How We Carry A Car In Our Toy Hauler

Learn all about how we picked out a daily driver for our full time RV living setup + how we successfully load and carry it inside the back of our fifth wheel RV.

We’ve been traveling with this little clown car for 4 years now and it’s been a blast exploring thousands of miles of tight city streets, winding mountain roads, wide-open interstates, and flat coastal highways. But why did we choose this particular vehicle in the first place? And how do we safely load and haul it?


In the beginning, we considered hauling a motorcycle, UTV or some other cool toy (and we probably would have if this was our vacation rig) but considering we’d be living with this setup full-time, we really wanted a vehicle we could drive at highway speeds for hours at a time, even in the cold and rain. We also knew we wanted a brand-new vehicle, as that would help eliminate as many potential problems as possible as we adjusted to this huge lifestyle change.

With those things in mind, we looked on Grand Design’s website to see the garage in our RV (2020 Momentum 397TH) was listed at 150 inches so we knew we needed a vehicle shorter than that.

This left us with 4 options:

  • Mitsubishi Mirage – 149.4 inches
  • Chevy Spark – 143.1 inches
  • Fiat 500 – 139.6 inches
  • Smart EQ Fortwo – 106.1 inches

At 149.4 inches, the Mirage had less than an inch to spare, which was too close for comfort, so we eliminated that one. The Smart EQ was only available in electric and had a pitiful range of less than 60 miles, so we eliminated that one as well. The Spark seemed like a perfectly nice economy car, but the Fiat just stuck out to us in a way the Chevy didn’t. And that was before we discovered the world of Abarth. So we excitedly hit the road and drove a couple hours to check out an Abarth in person.


The first thing I needed to do is to see if I could even fit inside this car. And at 6ft 3in – I surprisingly had plenty of leg room. I didn’t even have to put the seat back all the way back. So with that out of the way, it was time to take measurements to confirm the length.

The Abarth ended up being 5 inches longer than a standard 500 (144 inches total) but that still left us with right at 6 inches to spare in the garage, which sounded good enough to me, so we proceeded with a test drive… and that’s when we knew. This was our vehicle.


Before making the purchase, I reached out to Grand Design for weight limits on the ramp door and frame. Our factory rep assured me that the limiting factor was the ramp door, not the frame, and that the door was rated for 3000 pounds. The curb weight of the Fiat 500 Abarth was just over 2500 pounds, so even with me in the driver’s seat, we’d come in comfortably under the 3000-pound limit.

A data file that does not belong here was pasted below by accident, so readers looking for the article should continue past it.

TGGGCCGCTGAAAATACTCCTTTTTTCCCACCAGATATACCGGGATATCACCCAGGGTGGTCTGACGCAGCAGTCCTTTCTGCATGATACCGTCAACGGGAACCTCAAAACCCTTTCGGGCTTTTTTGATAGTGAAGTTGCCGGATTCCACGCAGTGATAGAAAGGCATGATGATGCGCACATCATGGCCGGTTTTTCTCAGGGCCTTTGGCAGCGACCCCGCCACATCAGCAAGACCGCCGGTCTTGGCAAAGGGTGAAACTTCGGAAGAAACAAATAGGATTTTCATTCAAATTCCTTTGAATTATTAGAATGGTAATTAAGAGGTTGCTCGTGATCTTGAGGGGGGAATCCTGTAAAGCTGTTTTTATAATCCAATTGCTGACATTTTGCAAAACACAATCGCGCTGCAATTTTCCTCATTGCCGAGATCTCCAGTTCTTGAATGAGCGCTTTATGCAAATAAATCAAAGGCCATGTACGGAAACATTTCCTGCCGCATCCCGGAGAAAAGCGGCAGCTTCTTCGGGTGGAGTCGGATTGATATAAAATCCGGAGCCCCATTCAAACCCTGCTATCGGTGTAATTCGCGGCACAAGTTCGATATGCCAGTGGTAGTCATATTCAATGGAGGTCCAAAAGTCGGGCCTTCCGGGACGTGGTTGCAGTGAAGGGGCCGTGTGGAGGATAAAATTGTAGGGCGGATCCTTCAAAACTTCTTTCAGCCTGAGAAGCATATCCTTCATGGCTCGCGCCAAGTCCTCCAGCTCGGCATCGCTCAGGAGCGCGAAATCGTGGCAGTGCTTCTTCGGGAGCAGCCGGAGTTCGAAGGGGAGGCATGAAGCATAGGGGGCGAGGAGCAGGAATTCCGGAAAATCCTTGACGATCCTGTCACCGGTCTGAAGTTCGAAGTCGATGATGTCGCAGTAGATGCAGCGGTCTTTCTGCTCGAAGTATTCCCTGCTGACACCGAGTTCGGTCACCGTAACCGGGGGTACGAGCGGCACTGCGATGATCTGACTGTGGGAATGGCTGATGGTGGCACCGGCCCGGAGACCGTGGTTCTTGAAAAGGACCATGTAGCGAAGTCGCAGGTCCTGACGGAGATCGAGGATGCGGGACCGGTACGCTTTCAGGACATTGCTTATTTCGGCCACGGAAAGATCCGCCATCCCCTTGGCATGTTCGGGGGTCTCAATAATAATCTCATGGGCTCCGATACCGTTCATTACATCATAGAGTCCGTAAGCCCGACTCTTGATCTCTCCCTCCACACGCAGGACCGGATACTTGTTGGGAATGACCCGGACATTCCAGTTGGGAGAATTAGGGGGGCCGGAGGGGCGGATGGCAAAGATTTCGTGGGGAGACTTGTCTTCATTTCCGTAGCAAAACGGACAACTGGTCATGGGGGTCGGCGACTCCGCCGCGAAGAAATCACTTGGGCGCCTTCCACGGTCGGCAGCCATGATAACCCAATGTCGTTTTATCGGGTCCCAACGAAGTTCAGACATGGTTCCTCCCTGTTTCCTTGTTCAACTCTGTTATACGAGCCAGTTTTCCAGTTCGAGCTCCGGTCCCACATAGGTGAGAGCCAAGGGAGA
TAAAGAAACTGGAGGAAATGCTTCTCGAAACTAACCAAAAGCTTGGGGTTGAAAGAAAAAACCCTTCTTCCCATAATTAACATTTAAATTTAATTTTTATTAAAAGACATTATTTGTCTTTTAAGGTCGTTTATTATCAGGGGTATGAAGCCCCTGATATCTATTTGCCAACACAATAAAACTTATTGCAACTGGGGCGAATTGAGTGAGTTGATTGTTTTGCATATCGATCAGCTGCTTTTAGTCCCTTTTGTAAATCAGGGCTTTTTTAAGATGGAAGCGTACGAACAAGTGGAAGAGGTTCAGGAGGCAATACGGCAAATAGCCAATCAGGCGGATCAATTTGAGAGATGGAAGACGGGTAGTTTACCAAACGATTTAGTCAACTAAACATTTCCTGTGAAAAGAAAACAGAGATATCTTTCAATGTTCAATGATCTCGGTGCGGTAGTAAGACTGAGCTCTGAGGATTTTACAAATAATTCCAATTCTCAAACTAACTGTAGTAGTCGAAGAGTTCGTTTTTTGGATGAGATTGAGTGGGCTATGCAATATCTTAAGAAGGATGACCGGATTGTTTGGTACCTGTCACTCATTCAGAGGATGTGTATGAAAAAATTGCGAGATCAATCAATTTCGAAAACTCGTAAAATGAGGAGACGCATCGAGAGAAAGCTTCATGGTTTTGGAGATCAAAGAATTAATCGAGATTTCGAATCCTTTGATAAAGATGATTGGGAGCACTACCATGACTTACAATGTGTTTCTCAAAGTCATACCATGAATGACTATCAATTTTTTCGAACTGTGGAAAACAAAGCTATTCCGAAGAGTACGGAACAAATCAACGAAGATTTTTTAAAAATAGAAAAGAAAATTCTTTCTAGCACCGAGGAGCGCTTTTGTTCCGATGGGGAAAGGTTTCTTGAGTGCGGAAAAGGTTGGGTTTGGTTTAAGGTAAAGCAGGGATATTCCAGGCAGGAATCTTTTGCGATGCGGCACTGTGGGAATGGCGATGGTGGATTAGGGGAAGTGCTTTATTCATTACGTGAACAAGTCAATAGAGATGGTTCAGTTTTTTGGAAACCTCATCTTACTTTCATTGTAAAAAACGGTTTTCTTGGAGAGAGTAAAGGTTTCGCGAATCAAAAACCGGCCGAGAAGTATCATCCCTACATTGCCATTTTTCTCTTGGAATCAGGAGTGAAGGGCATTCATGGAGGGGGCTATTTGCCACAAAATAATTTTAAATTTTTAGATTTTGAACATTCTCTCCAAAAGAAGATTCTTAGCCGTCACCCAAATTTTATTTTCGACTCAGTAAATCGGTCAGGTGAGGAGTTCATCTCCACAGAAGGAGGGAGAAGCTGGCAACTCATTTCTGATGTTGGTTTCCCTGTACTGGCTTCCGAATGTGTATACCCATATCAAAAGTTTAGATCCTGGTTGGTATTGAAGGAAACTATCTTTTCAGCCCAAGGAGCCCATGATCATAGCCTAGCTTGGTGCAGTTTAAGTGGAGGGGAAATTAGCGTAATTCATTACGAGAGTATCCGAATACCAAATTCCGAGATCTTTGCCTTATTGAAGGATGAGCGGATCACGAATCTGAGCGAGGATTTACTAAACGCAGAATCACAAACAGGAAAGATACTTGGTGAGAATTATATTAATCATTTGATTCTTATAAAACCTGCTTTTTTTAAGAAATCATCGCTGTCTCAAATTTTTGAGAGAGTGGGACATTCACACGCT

So the decision was made.

After a few weeks of searching for a manual 5-speed model, I found a fully loaded all-black Abarth was in route to a dealer a few hours from us. I negotiated the final price via email and we put down a deposit before it was even delivered.

As soon as we picked it up, I installed a front and back facing dash cam, these Abarth seat belt cushions for my wife’s comfort and then had all the paint corrected and protected with a ceramic coating. I also added this roof rack system, so even when we’re carrying two full size mountain bikes for exploring, we can still swing by a grocery store and go on a full shopping spree. And since I knew we wouldn’t be carrying anyone else, I removed the back seats and threw them in storage. That gave us a slight upgrade in cargo space.


Now that we had the car, the next step was figuring out the best way to load and secure it for travel.

I ultimately decided on a custom E-Track solution mounted to the floor of the garage with 1.25 inch lag bolts and four ratcheting E-Track straps to secure each tire.

At the front we have a 2ft E-Track rail on each side with a moveable e-chock that’s precisely mounted so the front bumper can’t touch the front wall of the garage when the front tire is up against the chock. Behind those E-Track rails are permanently mounted wheel-chocks used for chocking the back of the front tires and for another strap attachment point. Once I drive over the back chock, the tires drop down between both chocks and are secured from rolling forward or back, even before strapping down the tires. Then we have a roller idler on each side which allows the straps and ratchet to sufficiently clear the front bumpers when securing. And then, to secure the rear tires, we have four more 2ft rails. (See video for visual explanation.)

On travel days I simply pull the car in, gently drop the front tires in between the 2 wheel chocks, pull the e-brake, squeeze my way out of the door, strap down all 4 tires, and that’s it!


We planned out the fit of the car and the entire E-Track setup well before we took delivery of the RV, which was a little risky, but luckily it all worked out for us.

I say luckily because although we were supposed to have 6 extra inches of length in the garage, it ended up being much less than that because of our 3 season garage doors, which take up additional depth. Our final fit ended up having just an inch or two to spare – so I definitely recommend confirming all of the measurements yourself before wildly making major purchases like we did. YOLOOOOOOOO

I’ll put a link to all of the parts we used for this setup below.


Drop a comment below or on YouTube and I’ll get back to you as soon as I can.

My name is Chris Dow, this is Around the Sun We Go, and remember… make every trip count. 



Steel E-Track Tie-Down Rails

Wheel Chock Tie-Down Kit

E-Track Moveable Wheel Chocks

E-Track Ratcheting Straps

E-Track Roller Idler

Yellow Torque Detection Marker

Aluminum Ramps

Rubber Tarp Straps

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